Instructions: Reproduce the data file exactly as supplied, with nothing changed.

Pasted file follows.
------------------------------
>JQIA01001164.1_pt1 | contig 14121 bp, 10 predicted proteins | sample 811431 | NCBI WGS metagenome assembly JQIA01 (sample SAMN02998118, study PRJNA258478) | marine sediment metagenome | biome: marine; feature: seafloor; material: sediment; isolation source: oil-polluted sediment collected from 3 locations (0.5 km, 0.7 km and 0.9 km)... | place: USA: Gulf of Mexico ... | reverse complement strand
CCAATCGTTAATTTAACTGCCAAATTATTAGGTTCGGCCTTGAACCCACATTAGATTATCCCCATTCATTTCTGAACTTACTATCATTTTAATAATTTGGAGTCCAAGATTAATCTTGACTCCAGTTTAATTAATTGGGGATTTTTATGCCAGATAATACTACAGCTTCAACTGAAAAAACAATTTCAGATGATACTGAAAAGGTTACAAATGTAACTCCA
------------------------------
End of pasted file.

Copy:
>JQIA01001164.1_pt1 | contig 14121 bp, 10 predicted proteins | sample 811431 | NCBI WGS metagenome assembly JQIA01 (sample SAMN02998118, study PRJNA258478) | marine sediment metagenome | biome: marine; feature: seafloor; material: sediment; isolation source: oil-polluted sediment collected from 3 locations (0.5 km, 0.7 km and 0.9 km)... | place: USA: Gulf of Mexico ... | reverse complement strand
CCAATCGTTAATTTAACTGCCAAATTATTAGGTTCGGCCTTGAACCCACATTAGATTATCCCCATTCATTTCTGAACTTACTATCATTTTAATAATTTGGAGTCCAAGATTAATCTTGACTCCAGTTTAATTAATTGGGGATTTTTATGCCAGATAATACTACAGCTTCAACTGAAAAAACAATTTCAGATGATACTGAAAAGGTTACAAATGTAACTCCA